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- 4 years 2 months
It's not that the St. Croix County Jail doesn't have policies regarding booking and suicide and medical watches, it's that the policies say one thing and another is being done. So says Corporation Counsel Greg Timmerman. As an example, he said policy says inmate names on a suicide-watch board are identified with a red magnet if the prisoner is to be constantly observed and with a yellow magnet if he is to be checked every 15 minutes.
For the first time next spring, St. Croix County voters will choose 19 rather than 31 members for the County Board. Candidates for the reduced-size board could begin collecting signatures on nomination papers Dec. 1. Completed forms for the supervisor positions must be filed in the office of County Clerk Cindy Campbell by 5 p.m. Tuesday, Jan. 5. Primaries, if needed, will be held Feb. 16. The general election is Tuesday, April 6. The smaller board was mandated by county residents who voted in November 2008 by a margin of more than three to one to cut the number of supervisors to 19.
With only two supervisors objecting and with little discussion, the St. Croix County Board adopted a budget Nov. 10 that raises the property tax levy 4.6 percent. While votes on bonds will come later, the 2010 and subsequent budgets rely on borrowing the county's full $3.36-million allocation of Recovery Zone Economic Development Bonds.
While employers and coworkers don't want people coming to work with H1N1 symptoms, workers who have little accumulated paid time off may be reluctant to stay home and lose income. St.
Wisconsin Municipal Mutual Insurance Company's motto is "Strength in Members," but other members see St. Croix County as the weak link and the county will pay a price. St. Croix has been notified that its liability premium for 2010 may be increased over 25 percent and that its self-insured retention, roughly comparable to a deductible, will be increased from $250,000 to at least $500,000 per loss. Actual costs will be determined in December. "From the other members' perspective, we are not a good risk," summarized Kristin Ziliak, St. Croix's risk manager.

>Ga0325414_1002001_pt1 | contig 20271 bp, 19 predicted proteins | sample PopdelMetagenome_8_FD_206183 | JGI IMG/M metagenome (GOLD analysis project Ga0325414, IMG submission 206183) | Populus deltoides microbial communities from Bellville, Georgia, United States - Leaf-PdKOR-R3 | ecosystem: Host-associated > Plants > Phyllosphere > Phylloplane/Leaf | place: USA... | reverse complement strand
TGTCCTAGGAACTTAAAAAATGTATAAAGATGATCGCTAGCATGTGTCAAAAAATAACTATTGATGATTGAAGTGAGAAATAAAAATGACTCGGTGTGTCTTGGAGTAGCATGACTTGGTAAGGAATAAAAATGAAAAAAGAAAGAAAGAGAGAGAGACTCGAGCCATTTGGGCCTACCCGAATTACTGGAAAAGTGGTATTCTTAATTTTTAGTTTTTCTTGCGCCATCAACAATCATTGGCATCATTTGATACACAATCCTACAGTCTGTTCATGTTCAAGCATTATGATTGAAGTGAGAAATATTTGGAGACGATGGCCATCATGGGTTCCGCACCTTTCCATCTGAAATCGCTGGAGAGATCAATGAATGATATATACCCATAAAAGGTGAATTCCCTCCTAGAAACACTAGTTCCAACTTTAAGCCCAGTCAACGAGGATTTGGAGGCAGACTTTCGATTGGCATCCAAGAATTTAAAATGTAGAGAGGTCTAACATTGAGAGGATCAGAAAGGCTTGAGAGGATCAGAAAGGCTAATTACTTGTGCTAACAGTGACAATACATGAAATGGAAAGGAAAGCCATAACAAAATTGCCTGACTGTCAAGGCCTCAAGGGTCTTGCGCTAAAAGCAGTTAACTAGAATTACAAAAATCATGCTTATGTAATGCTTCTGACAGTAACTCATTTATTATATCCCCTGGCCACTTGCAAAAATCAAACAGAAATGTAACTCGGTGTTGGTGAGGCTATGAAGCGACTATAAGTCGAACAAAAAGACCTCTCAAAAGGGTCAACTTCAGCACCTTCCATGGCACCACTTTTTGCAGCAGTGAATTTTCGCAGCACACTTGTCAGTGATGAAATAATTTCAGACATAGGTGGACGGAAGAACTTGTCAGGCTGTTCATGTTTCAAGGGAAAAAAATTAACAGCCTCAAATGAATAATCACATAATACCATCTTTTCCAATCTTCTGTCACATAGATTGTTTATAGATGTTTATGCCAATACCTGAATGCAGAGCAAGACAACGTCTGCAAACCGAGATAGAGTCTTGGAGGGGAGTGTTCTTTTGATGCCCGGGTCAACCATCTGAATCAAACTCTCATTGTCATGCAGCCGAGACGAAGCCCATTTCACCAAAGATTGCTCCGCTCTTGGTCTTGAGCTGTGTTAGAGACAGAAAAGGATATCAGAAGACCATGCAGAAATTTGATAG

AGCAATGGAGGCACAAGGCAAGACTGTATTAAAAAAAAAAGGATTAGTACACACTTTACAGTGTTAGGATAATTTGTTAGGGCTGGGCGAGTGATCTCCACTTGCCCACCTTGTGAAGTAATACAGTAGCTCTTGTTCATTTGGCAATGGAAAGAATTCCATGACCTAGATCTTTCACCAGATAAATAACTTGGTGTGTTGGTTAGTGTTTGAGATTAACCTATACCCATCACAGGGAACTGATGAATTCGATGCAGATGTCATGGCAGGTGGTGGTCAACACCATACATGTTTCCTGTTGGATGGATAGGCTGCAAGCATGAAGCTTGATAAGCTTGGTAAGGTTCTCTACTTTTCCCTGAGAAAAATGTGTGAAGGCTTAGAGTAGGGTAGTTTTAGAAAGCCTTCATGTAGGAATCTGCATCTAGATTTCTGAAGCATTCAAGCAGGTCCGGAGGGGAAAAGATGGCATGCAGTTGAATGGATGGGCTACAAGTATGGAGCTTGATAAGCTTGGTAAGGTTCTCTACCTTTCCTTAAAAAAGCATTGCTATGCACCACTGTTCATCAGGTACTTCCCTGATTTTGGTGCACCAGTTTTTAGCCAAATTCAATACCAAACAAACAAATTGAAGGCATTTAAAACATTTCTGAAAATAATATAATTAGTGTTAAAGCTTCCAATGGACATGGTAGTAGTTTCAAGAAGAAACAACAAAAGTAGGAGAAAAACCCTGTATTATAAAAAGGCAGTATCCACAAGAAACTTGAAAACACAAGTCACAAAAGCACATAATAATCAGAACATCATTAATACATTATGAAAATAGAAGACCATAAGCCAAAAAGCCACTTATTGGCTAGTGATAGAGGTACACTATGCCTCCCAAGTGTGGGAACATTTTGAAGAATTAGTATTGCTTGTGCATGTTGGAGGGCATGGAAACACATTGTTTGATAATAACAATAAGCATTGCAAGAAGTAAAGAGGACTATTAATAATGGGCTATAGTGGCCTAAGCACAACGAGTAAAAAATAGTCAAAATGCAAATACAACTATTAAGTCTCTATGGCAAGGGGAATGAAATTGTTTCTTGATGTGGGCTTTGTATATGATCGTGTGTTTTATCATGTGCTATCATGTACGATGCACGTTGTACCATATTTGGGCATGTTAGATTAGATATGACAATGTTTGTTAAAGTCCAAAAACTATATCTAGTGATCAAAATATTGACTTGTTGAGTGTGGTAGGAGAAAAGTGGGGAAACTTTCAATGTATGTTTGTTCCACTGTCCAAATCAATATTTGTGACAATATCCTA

Department budget requests, escalating insurance costs and lagging sales tax income sabotaged the St. Croix County Finance Committee's plan to hold the tax levy increase to the rate of new construction. Instead, when the County Board meets for its budget hearing Tuesday, Nov. 10, the committee will recommend a 2010 levy for general operations that is about 3 percent higher than this year's levy. The proposed general operations levy is $25.8 million. The recommended overall levy -- which includes county aid for bridge construction, debt service and library tax -- is up 4.6 percent.
Come April the St. Croix County Board's work will be divided among fewer supervisors, but they won't get a raise. A citizen referendum adopted in November 2008 cuts the number of County Board members from 31 to 19. The filing period for those positions opens Dec. 1. The election will be held April 2010. At its Oct. 20 meeting, the board voted to reduce the number of standing committees from about a dozen to five.
In a few months, clusters of smokers outside St. Croix County buildings and the litter of cigarette filters in county parks should be things of the past. Seventeen years ago the County Board voted to ban smoking inside county government buildings and passenger vehicles. Tuesday the board went farther by agreeing to ban use of tobacco products on the grounds of county government buildings, at the fairgrounds, in county parks and in all county-owned vehicles and equipment regardless of location. The tobacco-free policy will be effective Jan.
Two western Wisconsin lawmakers are introducing legislation to require that DNA samples be taken when suspects are arrested on felony charges. Twenty-one other states have implemented this procedure, which is aimed at stopping repeat criminals, said Sen.
Apart from inconvenience for workers who will have to file in two states, the end of the income tax reciprocity agreement between Minnesota and Wisconsin may have greater implications, say some lawmakers. "There's a state border there, but we really operate as a region," said Wisconsin state Sen. Sheila Harsdorf, R-River Falls. She said ending this 40-year-old cooperative agreement could jeopardize others. "Once you lose one, it's easier to watch the others fall apart," Harsdorf said.